Baseline plasma fibrinolysis and its correlation with clinical manifestations in patients with Raynaud's phenomenon

C. S. Lau, M. McLaren, I. R. Mackay, J. J. Belch

    Research output: Contribution to journalArticlepeer-review

    23 Citations (Scopus)


    OBJECTIVES--(1) To assess if patients with various forms of Raynaud's phenomenon (RP) have abnormal plasma fibrinolysis that may contribute to diminished digital blood flow; (2) to assess whether patients with RP with evidence of endothelial damage have abnormal plasma fibrinolysis; (3) to determine the clinical relevance of abnormalities, if any, in plasma fibrinolysis in patients with RP. METHODS--One hundred and sixty eight patients with significant RP were studied--46 had primary Raynaud's disease (RD), 32 had suspected Raynaud's syndrome secondary to an undifferentiated connective tissue disorder (undifferentiated CTD), 25 had Raynaud's syndrome associated with atherosclerosis (athero RS), and 65 had an underlying connective tissue disease (CTD RS). All attended in the morning after a low fat light breakfast. After a clinical history was obtained, venous blood samples were collected without stasis for assays of plasma fibrinolysis and factor VIII von Willebrand factor antigen (fVIII vWF Ag). Results were compared with those obtained from normal subjects matched for sex and age. As patients with athero RS were significantly older than the other patients with Raynaud's phenomenon, two groups of control subjects were recruited--namely, 'old' and 'young' control subjects. RESULTS--Patients with CTD RS and athero RS had higher concentrations of fVIII vWF Ag (CTD RS median 174.5 range (45-370)% v 100 (38-202)%, p < 0.001; athero RS 182-5 (100-240)% v 100 (50-158)%, p < 0.001). Both had raised fibrinogen (CTD RS 3.25 (1.9-6.8) g/l v 2.4 (1.2-4.2) g/l, p < 0.001; athero RS 3.4 (2.2-6.2) g/l v 2.5 (1.8-3.9) g/l, p < 0.001) and both had diminished fibrinolysis with reduced plasminogen activator activity (CTD RS 79.5 (31-72) mm2 v 92 (37-197) mm2, p < 0.04; athero RS 73 (45-125) mm2 v 98 (41-197) mm2, p < 0.03). Patients with CTD RS also had raised plasminogen activity (3.3 (2.3-5.8) cU/ml v 2.9 (1.5-5.4) cU/ml, p < 0.001). On the contrary, patients with primary RD and undifferentiated CTD had normal fibrinogen and plasma fibrinolysis. Within each patient group, no significant differences in any of the measured variables were found between those who had RP all year and those who had RP in the winter only, those with RP of the hands only and of hands and feet, or those with and without digital ulcers. CONCLUSION--Diminished plasma fibrinolysis is found in patients likely to have endothelial damage (CTD RS and athero RS). These changes are probably a consequence rather than a cause of the disease.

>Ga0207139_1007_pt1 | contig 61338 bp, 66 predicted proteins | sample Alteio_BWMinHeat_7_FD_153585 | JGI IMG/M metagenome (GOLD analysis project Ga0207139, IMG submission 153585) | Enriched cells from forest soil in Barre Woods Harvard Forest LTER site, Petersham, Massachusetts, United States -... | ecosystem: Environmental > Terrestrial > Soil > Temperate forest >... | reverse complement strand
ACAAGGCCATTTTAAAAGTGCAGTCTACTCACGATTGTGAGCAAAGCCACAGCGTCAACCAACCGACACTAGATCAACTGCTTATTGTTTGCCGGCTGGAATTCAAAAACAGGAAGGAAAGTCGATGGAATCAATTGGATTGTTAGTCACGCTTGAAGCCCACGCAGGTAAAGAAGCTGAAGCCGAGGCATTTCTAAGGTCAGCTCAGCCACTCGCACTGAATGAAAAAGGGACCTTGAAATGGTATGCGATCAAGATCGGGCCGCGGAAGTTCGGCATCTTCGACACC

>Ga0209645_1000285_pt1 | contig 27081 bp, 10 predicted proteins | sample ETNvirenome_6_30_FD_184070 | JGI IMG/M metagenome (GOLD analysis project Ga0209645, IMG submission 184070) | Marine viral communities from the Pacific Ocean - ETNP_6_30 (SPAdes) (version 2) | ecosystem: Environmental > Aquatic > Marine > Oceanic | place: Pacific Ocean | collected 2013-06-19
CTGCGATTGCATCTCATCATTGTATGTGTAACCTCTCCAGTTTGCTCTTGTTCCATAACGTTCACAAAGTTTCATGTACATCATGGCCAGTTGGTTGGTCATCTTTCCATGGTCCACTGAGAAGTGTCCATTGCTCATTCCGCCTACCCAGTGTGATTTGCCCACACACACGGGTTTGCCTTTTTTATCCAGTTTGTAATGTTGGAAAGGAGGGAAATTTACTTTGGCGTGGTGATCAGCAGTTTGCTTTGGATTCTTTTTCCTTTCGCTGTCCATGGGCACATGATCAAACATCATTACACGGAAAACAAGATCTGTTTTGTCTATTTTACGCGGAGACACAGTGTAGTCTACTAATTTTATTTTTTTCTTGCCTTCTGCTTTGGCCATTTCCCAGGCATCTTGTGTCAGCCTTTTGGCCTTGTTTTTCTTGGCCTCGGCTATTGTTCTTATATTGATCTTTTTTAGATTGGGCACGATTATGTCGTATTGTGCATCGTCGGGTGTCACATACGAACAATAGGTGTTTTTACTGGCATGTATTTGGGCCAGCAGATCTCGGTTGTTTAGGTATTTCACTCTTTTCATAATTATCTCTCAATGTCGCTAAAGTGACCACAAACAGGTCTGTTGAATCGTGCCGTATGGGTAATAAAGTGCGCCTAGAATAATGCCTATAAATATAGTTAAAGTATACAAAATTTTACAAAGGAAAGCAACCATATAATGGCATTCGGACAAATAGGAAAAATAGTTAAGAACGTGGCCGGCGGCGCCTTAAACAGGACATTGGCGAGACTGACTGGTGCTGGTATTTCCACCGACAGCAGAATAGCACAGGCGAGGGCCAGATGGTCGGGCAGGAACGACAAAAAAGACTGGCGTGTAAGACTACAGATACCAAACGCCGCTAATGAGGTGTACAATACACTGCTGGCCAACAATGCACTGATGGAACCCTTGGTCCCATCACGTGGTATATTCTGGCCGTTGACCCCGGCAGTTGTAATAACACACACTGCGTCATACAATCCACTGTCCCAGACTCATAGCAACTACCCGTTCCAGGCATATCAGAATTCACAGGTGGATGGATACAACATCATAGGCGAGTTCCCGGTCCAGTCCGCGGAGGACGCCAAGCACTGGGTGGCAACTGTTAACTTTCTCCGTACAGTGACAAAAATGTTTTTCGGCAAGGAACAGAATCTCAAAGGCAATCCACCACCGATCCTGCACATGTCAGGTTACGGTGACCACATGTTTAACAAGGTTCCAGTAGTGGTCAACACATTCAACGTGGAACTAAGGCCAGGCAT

Original languageEnglish
    Pages (from-to)443-448
    Number of pages6
    JournalAnnals of the Rheumatic Diseases
    Issue number6
    Publication statusPublished - Jun 1993


    Dive into the research topics of 'Baseline plasma fibrinolysis and its correlation with clinical manifestations in patients with Raynaud's phenomenon'. Together they form a unique fingerprint.

    Cite this